[p.152]: which he continually felt thirsty. Avaricious men, although they know that they are here but for a short time, do not leave their habits. The king on account of some virtues committed in former life died at the shrine of Sureshvara, thus relinquishing on the thirteenth day of the dark half of Ashada, in the year twenty-six, the kingdom which he had obtained by rebellion. If some portion of the future punishment were not visible in this earth, who would desist from sin ?
His son Kshemagupta succeeded him. This king was a great drunkard and naturally wicked, and was rendered still more so, by his evil associates, even as clouds shed a deeper darkness over a moonless night. Phalguna and other wicked courtiers who served him, dressed them-selves as richly as the king. Though the king was addicted to wine, women and dice, and his courtiers stole enormously, yet his wealth was not exhausted ; and it is strange that the king still remained so rich. Is it not strange that Shri (wealth) should even for a day love the lotus, whose friend is the affectionate black-bee who loves honey and sucks it from the bud? Vamana and other courtiers of the family of Jishnu tempted him like the devil.
King addicted to other people's wives: The king became a scoffer of others, addicted to other people's wives, and covetous of other peopled wealth. He plucked the beards of those who waited on him, spat at them, abused them and struck their heads with his fists. Women became his favorites by yielding their persons, the hunters, by knocking about in
[p.153]: the woods, and his courtiers by their indecent speech. The court was filled with the prostitutes, the cunning, the foolish and the rebels ; and , was unfit for the wise to approach. The king was made to dance by the sons of Jishnu, like an idol in a machine ; and they called him scatterer of kangkana and so induced to scatter away to them that kind of ornaments. They attributed faults to the innocent, showed new things to the king, insulted noble persons by striking their heads with flats, and thereby received favors from the king. They exposed the rounded breasts of their wives and thereby induced the passionate king to their houses, and there got out money from him by dice. In expectation of money, the shameless courtiers brought their wives to the king, and afterwards asked him whose wife had given, him the greatest pleasure.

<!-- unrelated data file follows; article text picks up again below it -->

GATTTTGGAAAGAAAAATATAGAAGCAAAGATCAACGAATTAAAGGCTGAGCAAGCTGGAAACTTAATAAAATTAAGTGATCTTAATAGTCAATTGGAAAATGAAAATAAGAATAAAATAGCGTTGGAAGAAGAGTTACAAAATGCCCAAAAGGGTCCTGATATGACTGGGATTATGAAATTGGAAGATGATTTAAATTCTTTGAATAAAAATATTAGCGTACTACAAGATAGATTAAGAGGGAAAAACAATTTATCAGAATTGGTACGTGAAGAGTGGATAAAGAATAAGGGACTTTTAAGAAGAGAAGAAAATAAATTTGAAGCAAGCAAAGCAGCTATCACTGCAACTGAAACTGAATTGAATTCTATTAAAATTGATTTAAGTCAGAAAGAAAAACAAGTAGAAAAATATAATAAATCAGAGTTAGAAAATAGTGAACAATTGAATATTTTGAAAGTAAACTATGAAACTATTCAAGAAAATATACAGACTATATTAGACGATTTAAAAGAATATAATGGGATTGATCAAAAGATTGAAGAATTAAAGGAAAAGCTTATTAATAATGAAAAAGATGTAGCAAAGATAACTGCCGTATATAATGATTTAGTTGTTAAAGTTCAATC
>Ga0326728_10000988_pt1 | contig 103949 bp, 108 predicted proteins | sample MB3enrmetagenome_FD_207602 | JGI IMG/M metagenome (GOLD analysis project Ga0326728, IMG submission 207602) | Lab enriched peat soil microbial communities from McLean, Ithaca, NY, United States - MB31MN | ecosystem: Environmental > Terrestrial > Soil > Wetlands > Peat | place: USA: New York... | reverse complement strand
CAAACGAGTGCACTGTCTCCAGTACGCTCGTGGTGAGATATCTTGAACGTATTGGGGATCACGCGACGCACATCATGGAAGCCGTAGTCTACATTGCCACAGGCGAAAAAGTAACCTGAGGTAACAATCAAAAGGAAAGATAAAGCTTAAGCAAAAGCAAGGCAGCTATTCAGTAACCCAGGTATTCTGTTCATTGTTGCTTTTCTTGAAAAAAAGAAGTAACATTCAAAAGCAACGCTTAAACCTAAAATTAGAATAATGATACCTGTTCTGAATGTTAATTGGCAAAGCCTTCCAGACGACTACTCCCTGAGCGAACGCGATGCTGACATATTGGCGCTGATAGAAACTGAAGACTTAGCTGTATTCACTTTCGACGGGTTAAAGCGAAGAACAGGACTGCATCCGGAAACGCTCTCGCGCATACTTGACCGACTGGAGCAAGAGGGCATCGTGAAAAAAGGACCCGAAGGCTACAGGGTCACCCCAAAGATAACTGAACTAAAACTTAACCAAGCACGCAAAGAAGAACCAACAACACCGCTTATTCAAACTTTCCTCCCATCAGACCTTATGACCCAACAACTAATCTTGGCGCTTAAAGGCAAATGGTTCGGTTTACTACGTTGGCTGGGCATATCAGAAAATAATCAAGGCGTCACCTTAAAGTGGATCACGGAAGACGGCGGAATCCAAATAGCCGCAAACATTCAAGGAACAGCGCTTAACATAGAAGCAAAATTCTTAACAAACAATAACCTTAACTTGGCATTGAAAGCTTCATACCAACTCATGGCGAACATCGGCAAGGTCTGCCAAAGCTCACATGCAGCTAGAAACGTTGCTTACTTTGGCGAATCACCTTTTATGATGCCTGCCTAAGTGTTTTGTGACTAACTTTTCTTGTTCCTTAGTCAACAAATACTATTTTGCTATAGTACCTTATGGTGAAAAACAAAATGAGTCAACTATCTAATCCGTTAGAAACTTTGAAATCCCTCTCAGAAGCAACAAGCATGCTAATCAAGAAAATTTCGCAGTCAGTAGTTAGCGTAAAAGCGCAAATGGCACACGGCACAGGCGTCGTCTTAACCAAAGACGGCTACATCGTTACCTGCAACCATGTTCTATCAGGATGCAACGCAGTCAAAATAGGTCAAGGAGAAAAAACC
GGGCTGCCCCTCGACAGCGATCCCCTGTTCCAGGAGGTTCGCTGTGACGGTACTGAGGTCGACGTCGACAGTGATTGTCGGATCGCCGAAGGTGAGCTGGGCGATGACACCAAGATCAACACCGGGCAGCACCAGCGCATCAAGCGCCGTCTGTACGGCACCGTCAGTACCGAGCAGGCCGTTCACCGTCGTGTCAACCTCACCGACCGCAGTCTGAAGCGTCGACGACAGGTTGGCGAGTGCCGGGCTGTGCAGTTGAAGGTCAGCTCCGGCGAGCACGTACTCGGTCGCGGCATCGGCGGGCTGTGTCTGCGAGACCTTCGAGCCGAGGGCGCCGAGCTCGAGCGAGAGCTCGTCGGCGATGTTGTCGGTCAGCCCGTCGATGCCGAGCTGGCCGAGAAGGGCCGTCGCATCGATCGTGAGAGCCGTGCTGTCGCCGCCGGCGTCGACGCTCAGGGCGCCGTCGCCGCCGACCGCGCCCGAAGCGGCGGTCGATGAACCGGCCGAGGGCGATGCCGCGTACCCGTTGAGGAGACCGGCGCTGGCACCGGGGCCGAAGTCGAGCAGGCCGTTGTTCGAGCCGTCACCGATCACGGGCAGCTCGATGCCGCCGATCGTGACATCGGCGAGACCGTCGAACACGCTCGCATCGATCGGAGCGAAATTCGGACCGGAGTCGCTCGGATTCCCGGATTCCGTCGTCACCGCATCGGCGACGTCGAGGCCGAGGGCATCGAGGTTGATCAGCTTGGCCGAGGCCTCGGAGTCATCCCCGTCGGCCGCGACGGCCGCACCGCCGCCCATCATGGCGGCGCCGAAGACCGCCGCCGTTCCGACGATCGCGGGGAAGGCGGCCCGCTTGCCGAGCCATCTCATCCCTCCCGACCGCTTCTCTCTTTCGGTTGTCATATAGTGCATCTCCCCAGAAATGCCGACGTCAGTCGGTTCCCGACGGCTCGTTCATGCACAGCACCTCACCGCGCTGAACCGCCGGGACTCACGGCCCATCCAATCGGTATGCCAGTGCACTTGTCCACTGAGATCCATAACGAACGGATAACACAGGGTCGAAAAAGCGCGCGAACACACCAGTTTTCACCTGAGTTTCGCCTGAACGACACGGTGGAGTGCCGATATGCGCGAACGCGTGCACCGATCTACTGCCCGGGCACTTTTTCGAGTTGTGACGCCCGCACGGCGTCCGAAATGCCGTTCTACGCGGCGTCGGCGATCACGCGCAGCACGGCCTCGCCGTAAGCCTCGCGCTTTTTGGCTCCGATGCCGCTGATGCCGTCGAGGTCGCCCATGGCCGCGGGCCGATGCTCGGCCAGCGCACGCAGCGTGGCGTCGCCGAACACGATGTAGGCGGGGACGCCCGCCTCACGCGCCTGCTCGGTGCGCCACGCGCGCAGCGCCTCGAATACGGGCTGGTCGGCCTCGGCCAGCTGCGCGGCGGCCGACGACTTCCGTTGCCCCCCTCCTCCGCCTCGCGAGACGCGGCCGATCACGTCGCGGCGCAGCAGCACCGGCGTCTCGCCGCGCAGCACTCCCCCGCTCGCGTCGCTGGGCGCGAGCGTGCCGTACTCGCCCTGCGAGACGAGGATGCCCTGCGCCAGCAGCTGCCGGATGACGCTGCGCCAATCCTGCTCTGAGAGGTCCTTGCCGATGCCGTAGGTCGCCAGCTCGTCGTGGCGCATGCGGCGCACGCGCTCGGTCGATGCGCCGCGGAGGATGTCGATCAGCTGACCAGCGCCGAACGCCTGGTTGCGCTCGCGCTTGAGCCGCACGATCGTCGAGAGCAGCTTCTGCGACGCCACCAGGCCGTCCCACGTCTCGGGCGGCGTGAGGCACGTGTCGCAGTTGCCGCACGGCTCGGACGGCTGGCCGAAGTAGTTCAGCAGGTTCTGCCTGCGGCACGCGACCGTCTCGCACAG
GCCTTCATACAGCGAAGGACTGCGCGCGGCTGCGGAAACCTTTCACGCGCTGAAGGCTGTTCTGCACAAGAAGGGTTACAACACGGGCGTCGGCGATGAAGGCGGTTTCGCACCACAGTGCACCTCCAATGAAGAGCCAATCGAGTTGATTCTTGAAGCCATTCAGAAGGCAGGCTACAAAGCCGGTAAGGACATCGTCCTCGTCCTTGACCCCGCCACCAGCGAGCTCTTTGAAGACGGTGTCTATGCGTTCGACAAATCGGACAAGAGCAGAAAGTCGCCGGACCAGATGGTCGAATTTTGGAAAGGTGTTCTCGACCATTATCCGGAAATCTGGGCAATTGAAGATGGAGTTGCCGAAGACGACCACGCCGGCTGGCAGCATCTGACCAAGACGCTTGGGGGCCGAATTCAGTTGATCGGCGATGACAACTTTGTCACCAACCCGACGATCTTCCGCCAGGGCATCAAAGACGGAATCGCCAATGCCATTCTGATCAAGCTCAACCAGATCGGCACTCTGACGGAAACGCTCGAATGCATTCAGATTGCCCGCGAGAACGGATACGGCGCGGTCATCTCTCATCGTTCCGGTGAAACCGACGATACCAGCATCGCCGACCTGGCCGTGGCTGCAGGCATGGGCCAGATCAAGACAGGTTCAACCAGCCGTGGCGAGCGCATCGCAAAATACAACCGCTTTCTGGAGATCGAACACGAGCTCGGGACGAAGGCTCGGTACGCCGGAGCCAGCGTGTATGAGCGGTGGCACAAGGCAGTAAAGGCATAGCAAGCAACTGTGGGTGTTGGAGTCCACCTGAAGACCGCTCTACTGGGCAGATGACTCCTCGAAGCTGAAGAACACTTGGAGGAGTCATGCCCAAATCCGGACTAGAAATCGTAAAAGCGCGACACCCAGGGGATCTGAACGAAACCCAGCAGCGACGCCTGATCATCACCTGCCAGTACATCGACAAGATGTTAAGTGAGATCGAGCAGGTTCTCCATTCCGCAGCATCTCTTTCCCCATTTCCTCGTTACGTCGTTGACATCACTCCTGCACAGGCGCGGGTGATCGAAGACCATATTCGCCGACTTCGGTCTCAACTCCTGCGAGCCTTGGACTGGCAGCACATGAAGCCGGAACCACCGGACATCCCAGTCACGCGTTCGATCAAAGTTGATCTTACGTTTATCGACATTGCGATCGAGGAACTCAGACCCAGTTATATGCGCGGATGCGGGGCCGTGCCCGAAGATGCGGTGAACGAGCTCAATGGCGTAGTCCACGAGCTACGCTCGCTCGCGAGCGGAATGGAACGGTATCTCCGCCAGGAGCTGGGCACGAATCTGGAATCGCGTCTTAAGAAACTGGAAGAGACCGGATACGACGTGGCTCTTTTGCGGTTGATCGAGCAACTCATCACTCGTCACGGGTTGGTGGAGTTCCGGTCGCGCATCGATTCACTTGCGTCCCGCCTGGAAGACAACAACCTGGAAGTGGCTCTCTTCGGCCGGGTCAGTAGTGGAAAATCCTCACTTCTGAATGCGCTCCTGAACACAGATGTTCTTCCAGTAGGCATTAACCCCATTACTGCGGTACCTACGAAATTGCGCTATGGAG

Among the courtiers, Hari and Dhurjati were prevented by their mother from bringing their wives, to the king, and so they became beggars. Thus the courtiers made their wives unchaste, and themselves objects of ridicule. They sacrificed their long-standing friendship with others, and sometimes they even lost their wealth. What was it then that they so eagerly pursued at such sacrifices? Bhatta Phalgnua had been the minister of king Yashaskara ; he now served the present king, but the advices of this minister who had set up Phulgunasvami and other gods, were ridiculed by the king.